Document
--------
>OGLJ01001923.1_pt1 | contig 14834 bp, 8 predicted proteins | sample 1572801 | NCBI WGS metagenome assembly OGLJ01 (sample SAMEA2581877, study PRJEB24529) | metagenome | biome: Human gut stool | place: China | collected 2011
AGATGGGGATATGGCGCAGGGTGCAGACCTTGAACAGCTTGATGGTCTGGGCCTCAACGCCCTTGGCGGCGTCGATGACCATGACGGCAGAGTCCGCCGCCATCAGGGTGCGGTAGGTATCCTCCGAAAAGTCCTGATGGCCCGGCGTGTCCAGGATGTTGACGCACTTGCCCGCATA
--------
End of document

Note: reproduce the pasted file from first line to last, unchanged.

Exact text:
>OGLJ01001923.1_pt1 | contig 14834 bp, 8 predicted proteins | sample 1572801 | NCBI WGS metagenome assembly OGLJ01 (sample SAMEA2581877, study PRJEB24529) | metagenome | biome: Human gut stool | place: China | collected 2011
AGATGGGGATATGGCGCAGGGTGCAGACCTTGAACAGCTTGATGGTCTGGGCCTCAACGCCCTTGGCGGCGTCGATGACCATGACGGCAGAGTCCGCCGCCATCAGGGTGCGGTAGGTATCCTCCGAAAAGTCCTGATGGCCCGGCGTGTCCAGGATGTTGACGCACTTGCCCGCATA